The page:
Matthew Dillard stood over the running sink, wondering how he could clean his mouth without a toothbrush or toothpaste. When he realized he couldn’t, he turned the tap off, thought about what Sheila had said about The Princess Bride.

“It’s my favorite,” she had said over rice noodles and red sauce at her apartment. Matthew had brought over a bottle of Yellowtail and three cardboard boxes stuffed with his toiletries. The latter he’d left with Sheila an hour ago, which was why he could not brush his teeth now.

“Have you not seen it?”

“When I was like nine, I think.”

“And do you like it? You have to have. Otherwise some commitments may need…reconsidering,” she said, then pursed her lips to suppress a smile, as she did whenever she tried to deadpan.

“I can’t say.”

“Do you not remember it?”

“I do. But I was nine,” Matthew had said.

That had seemed like the only sensible answer. Matthew couldn’t understand how he was beholden to the cinematic tastes of nine-year-old Matt. He could not think of anything he had in common with the boy, who had gotten answers for multiplication quizzes from Brad Sajak, and who would have eaten Jif and white bread for every meal if he had been allowed to. The man Matthew Dillard had his associate degree in accounting, and had been mostly weaned off of gluten by Sheila.

The hard lump hit Matthew in the stomach before he finished articulating his thought: If at some time he had stopped being Matt, could Matthew one day be replaced by someone elder and other? That new, old man might share as few preferences with his predecessor as Matthew and Matt had. What of him would remain then? Could his interests count any more than those of the child he had dismissed earlier that night?

Matthew leaned over the sink and tried very hard to remember the boy’s opinion of The Princess Bride, so that he could hold it as his own.

Out here, (almost) everything hurts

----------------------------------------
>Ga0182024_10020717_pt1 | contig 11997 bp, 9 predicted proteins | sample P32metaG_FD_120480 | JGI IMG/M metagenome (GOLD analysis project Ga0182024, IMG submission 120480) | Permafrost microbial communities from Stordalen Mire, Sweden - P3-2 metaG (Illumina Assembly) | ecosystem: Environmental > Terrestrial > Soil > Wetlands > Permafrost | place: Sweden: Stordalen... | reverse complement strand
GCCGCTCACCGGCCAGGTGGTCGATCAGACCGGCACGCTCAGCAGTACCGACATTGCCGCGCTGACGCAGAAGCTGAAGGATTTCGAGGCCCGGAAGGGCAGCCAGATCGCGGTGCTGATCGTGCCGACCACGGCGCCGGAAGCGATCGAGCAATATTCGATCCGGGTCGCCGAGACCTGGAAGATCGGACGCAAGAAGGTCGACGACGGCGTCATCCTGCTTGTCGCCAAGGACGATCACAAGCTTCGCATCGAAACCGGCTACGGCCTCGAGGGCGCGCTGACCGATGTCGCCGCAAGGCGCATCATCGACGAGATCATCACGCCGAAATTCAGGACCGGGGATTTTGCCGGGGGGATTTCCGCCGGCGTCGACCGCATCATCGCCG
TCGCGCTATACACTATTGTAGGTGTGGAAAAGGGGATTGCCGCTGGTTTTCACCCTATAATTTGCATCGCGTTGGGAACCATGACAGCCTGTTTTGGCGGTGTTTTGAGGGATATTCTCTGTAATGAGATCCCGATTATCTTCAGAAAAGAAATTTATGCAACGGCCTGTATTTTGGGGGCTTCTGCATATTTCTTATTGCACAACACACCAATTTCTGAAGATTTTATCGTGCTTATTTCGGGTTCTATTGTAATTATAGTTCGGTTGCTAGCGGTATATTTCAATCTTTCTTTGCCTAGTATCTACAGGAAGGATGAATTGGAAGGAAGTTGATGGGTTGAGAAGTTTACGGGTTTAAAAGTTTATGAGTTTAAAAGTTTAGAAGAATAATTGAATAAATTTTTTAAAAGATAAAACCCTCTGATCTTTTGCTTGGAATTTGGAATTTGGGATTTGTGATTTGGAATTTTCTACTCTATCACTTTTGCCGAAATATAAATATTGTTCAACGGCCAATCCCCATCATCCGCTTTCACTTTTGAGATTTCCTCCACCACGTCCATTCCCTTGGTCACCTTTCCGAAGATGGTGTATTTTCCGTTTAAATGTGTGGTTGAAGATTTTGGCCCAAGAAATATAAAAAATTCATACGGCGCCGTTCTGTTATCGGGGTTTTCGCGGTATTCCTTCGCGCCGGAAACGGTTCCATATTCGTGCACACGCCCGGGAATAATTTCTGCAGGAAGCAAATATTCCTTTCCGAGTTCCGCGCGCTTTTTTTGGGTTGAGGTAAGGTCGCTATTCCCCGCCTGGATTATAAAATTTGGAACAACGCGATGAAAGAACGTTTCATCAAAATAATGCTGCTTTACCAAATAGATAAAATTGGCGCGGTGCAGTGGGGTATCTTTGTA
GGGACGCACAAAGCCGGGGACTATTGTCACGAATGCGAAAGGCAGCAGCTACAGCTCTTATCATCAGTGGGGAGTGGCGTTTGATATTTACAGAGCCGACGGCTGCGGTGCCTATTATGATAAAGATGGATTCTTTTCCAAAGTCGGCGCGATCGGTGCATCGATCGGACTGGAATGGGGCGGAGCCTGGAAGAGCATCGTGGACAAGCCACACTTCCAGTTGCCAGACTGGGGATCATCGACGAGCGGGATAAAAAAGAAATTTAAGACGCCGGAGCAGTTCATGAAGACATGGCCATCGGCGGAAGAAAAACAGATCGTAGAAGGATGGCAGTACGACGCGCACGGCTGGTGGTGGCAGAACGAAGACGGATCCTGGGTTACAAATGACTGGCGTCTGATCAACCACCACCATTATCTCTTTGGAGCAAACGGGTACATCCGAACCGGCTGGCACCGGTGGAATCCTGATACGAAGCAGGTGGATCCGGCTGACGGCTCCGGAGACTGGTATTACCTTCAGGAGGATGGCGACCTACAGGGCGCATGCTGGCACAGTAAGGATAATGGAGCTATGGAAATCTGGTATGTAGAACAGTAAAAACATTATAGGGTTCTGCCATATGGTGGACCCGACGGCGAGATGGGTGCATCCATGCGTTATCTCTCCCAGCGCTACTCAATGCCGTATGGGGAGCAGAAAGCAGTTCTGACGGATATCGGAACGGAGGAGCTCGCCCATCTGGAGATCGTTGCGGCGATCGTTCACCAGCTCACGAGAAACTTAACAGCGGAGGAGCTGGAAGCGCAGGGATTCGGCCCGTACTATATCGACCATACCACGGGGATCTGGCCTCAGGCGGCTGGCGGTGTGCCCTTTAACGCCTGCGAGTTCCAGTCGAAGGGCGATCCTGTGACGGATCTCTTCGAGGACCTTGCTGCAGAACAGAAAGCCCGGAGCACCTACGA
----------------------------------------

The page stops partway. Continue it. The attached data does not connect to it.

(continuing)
Mad Max[colon]Fury Road_Furiosa and Max fight

(The following post presupposes knowledge of the plot of George Miller’s Mad Max: Fury Road  (2015)and therefore may spoil some plot points and worldbuilding details.)

In a rare inversion, critics have been super-excited about a big action blockbuster—Mad Max: Fury Road—but audience reactions (according to my totally unscientific observations) have been mixed. (I don’t consider Rotten Tomatoes’ audience score to be scientific either, because of self-selection biases.) The people who like this movie really, really like it, but many are just lukewarm about it, or disappointed.

I am in the underwhelmed camp; in fact, I considered walking out of the film several times. (This might have had more to do with my generalized anxiety than it did with the actual film. But for reasons discussed below, I think even under ideal conditions, I wouldn’t have been fully engaged with it.) I went in with expectations lifted by critics’ exuberance. I haven’t seen the original Mad Max films (yet), so I wasn’t comparing the film to its predecessors. I can enjoy crazy, over-the-top, and even cartoonish action (e.g. Scott Pilgrim vs. The World, Dredd, the Evil Dead trilogy, and the MCU). But for some reason, I never really clicked with this film. I think it might have had to do with the radical shifts between over-the-topness and realism.